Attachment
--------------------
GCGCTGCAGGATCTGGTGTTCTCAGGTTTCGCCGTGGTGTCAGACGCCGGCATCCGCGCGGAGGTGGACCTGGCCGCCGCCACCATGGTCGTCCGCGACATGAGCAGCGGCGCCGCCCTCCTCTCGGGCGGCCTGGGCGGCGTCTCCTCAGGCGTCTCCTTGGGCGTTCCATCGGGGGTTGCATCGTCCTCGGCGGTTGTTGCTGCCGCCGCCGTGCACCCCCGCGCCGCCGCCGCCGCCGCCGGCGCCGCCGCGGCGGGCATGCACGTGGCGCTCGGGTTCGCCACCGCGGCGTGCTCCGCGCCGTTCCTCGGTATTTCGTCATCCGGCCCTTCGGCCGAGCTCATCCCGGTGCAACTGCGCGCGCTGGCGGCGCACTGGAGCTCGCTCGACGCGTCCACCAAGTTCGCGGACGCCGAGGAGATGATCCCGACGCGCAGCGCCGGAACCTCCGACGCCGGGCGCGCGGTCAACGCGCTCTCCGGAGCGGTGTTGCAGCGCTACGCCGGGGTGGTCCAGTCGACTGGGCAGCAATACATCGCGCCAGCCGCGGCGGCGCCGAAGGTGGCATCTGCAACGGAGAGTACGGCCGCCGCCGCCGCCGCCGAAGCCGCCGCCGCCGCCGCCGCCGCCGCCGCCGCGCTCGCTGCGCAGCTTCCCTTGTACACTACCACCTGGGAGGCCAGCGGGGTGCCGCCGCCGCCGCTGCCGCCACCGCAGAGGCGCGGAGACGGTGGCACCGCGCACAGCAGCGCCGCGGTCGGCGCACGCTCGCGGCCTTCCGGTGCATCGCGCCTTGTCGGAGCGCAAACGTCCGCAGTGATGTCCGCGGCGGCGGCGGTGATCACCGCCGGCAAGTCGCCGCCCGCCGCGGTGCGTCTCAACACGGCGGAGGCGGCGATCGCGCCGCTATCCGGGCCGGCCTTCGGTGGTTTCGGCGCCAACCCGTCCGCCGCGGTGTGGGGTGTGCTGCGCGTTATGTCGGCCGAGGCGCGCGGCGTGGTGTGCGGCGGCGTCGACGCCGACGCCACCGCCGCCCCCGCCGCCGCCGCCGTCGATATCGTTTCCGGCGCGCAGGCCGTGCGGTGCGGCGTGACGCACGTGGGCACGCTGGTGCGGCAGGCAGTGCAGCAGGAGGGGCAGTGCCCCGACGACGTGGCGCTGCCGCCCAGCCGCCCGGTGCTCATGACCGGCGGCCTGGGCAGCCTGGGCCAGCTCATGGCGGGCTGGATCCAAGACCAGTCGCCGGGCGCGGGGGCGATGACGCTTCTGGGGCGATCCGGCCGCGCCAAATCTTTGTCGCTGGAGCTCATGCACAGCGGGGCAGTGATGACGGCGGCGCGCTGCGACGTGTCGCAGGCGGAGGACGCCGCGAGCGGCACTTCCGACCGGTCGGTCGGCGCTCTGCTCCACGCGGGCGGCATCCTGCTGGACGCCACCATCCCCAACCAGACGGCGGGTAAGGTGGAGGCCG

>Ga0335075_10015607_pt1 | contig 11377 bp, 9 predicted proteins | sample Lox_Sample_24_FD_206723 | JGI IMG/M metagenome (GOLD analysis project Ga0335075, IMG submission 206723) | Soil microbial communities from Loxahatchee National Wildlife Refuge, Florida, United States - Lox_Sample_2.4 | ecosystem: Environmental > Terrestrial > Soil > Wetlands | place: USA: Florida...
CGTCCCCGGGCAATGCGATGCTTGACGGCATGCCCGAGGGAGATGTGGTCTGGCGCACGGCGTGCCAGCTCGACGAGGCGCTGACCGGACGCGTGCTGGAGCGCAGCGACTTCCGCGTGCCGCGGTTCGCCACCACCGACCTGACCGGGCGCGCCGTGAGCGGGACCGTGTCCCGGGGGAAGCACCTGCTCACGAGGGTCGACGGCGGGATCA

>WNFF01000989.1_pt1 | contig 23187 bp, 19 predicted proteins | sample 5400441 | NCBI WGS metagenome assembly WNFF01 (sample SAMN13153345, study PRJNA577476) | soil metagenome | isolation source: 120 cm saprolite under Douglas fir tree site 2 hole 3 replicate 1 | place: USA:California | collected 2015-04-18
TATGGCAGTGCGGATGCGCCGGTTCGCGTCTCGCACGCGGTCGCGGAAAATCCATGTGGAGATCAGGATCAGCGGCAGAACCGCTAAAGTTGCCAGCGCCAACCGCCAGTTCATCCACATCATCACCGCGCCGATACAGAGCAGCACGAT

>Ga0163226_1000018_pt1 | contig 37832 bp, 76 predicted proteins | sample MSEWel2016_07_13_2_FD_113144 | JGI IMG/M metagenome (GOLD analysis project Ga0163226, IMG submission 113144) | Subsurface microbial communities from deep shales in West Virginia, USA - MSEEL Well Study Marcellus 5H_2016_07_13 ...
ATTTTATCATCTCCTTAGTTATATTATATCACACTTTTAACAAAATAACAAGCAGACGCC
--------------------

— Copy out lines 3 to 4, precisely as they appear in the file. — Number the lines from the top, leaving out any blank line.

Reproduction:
CGTCCCCGGGCAATGCGATGCTTGACGGCATGCCCGAGGGAGATGTGGTCTGGCGCACGGCGTGCCAGCTCGACGAGGCGCTGACCGGACGCGTGCTGGAGCGCAGCGACTTCCGCGTGCCGCGGTTCGCCACCACCGACCTGACCGGGCGCGCCGTGAGCGGGACCGTGTCCCGGGGGAAGCACCTGCTCACGAGGGTCGACGGCGGGATCA

>WNFF01000989.1_pt1 | contig 23187 bp, 19 predicted proteins | sample 5400441 | NCBI WGS metagenome assembly WNFF01 (sample SAMN13153345, study PRJNA577476) | soil metagenome | isolation source: 120 cm saprolite under Douglas fir tree site 2 hole 3 replicate 1 | place: USA:California | collected 2015-04-18